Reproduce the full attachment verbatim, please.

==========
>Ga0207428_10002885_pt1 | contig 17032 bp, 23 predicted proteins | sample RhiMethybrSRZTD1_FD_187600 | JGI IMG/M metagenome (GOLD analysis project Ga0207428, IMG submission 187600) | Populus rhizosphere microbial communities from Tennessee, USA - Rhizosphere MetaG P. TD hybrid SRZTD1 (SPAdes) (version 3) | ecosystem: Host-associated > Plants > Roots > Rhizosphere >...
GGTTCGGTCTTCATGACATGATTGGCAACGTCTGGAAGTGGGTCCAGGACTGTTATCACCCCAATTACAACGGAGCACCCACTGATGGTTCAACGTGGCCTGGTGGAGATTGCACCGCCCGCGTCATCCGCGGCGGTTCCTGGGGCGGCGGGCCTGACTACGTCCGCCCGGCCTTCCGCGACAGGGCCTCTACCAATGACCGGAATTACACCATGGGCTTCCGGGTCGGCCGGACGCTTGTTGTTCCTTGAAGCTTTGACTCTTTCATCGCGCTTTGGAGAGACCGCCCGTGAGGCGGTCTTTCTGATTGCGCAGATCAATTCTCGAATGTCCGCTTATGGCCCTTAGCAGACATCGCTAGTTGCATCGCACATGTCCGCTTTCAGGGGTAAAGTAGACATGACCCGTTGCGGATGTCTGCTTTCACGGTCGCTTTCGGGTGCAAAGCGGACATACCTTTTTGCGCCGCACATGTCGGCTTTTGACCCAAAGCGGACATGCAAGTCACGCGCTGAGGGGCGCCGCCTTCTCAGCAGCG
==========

>Ga0207428_10002885_pt1 | contig 17032 bp, 23 predicted proteins | sample RhiMethybrSRZTD1_FD_187600 | JGI IMG/M metagenome (GOLD analysis project Ga0207428, IMG submission 187600) | Populus rhizosphere microbial communities from Tennessee, USA - Rhizosphere MetaG P. TD hybrid SRZTD1 (SPAdes) (version 3) | ecosystem: Host-associated > Plants > Roots > Rhizosphere >...
GGTTCGGTCTTCATGACATGATTGGCAACGTCTGGAAGTGGGTCCAGGACTGTTATCACCCCAATTACAACGGAGCACCCACTGATGGTTCAACGTGGCCTGGTGGAGATTGCACCGCCCGCGTCATCCGCGGCGGTTCCTGGGGCGGCGGGCCTGACTACGTCCGCCCGGCCTTCCGCGACAGGGCCTCTACCAATGACCGGAATTACACCATGGGCTTCCGGGTCGGCCGGACGCTTGTTGTTCCTTGAAGCTTTGACTCTTTCATCGCGCTTTGGAGAGACCGCCCGTGAGGCGGTCTTTCTGATTGCGCAGATCAATTCTCGAATGTCCGCTTATGGCCCTTAGCAGACATCGCTAGTTGCATCGCACATGTCCGCTTTCAGGGGTAAAGTAGACATGACCCGTTGCGGATGTCTGCTTTCACGGTCGCTTTCGGGTGCAAAGCGGACATACCTTTTTGCGCCGCACATGTCGGCTTTTGACCCAAAGCGGACATGCAAGTCACGCGCTGAGGGGCGCCGCCTTCTCAGCAGCG